Laing was not only a sculptor but a painter and weaver of tapestries. He approached Henry Moore to ask him if he could use his drawings as a basis for tapestries. I believe it is the only occasion Moore gave any such permission, since he was impressed by Laing’s application in perfecting the art.
Laing believed that portraiture is not simply the imitation of nature. He told me, somewhat dauntingly, that “it is the substitution of sculptural metaphor for the objective reality of the sitter.” He explained that this metaphor is achieved by the selection and reinvention of the natural forms which constitute the physical appearance of the sitter. Each form should be, he argued, in itself intriguing and original, and could be seen as separate and abstract: taken together all of them compose into a human presence – as Laing put it, much as “a newspaper photograph closely inspected disintegrates into a series of dots, but re-forms into a coherent image when seen at a distance.”
Among Laing’s major public commissions were the Callanish at Strathclyde University, the frieze of the Wise and Foolish Virgins at No 3 George Street Edinburgh, the Fountain of Sabrina at Broad Quay House, Bristol, the Conan Doyle Memorial and Tanfield House Axis Mundi, Edinburgh, the Bank Station Dragons in London, the four figures on Rowland Hill Gate at Twickenham and the Fifth Fusilier Memorial at Badajoz in Spain, which gave Laing special pleasure since he’d been a fusilier 40 years earlier.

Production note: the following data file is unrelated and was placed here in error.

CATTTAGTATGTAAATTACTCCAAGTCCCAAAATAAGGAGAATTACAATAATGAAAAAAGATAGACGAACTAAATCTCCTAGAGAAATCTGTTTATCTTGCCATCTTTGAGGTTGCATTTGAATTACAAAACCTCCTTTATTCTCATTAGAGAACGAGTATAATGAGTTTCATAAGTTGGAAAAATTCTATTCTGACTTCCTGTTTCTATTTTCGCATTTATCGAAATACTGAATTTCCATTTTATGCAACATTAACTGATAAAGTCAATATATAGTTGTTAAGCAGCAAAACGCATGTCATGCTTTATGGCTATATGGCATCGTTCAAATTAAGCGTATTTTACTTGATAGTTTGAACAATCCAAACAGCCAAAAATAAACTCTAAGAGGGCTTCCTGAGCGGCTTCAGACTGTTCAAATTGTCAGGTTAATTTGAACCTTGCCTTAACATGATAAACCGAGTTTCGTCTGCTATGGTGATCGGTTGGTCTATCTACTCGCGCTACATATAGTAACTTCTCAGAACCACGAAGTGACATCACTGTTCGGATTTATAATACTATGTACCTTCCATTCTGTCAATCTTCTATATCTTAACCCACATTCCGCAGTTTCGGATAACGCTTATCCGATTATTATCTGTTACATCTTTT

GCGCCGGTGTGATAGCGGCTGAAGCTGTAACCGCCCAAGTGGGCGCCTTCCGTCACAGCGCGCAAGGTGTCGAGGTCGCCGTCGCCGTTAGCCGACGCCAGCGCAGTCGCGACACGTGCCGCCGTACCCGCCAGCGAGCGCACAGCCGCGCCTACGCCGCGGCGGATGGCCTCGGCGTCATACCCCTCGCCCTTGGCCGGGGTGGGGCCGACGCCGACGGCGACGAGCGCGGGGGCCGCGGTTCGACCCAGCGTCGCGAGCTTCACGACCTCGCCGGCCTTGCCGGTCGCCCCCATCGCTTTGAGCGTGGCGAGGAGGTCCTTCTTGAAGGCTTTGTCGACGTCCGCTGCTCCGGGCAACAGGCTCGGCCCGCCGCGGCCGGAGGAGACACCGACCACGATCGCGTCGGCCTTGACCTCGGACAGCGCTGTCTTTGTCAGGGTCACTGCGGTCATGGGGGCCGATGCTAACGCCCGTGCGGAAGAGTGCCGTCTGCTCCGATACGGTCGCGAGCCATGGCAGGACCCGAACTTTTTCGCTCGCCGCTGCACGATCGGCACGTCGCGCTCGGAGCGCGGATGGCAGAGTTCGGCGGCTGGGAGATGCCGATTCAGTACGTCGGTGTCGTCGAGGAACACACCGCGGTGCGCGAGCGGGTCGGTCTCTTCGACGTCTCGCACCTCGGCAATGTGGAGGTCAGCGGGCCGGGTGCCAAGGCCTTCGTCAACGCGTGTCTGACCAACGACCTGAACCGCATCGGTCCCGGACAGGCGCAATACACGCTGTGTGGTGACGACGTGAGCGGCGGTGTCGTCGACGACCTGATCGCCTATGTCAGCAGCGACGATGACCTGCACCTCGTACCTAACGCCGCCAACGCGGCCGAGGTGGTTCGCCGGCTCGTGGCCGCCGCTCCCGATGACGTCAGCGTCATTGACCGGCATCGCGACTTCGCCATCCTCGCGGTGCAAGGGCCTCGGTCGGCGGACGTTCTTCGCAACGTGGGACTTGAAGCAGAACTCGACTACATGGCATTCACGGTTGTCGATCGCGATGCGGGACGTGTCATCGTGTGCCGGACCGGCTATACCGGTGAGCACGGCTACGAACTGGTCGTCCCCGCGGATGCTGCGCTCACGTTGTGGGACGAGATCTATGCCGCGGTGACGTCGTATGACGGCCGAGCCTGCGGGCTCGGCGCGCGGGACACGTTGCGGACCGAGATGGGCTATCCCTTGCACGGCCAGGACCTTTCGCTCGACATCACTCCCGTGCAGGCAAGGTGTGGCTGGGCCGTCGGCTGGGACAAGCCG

Dons at my own college, King’s Cambridge, told me how impressed they were by Laing’s exhibition, which they hosted, of anti-war paintings inspired by Iraq. “Never,” he blazed, “should MPs on green benches send other people’s fathers, brothers, sisters, and sons to war unless there is a clear military objective! It was absent in Iraq.” He also made a recent series of paintings featuring the singer Amy Winehouse.
Laing’s workplace and physical and spiritual home for 40 years was Kinkell Castle in the Black Isle of Ross & Cromarty, where he was chairman of the local Civic Trust. Determined to stay there during lingering cancer, despite its spiral staircases, Laing was visited by friends from Britain and the US who had travelled to say their goodbyes to this remarkable artist. His book Kinkell: the Reconstruction of a Scottish Castle would be an ideal present for any architecturally minded relative or friend.
Gerald Ogilvie Laing of Kinkell, soldier and artist: born Newcastle upon Tyne 11 February 1936; married 1962 Jennifer Anne Redway (one daughter), Galina Vassilovna Golikova (two sons), 1988 Adaline Havemeyer Frelinghuysen (two sons); died Kinkell, Ross & Cromarty 23 November 2011.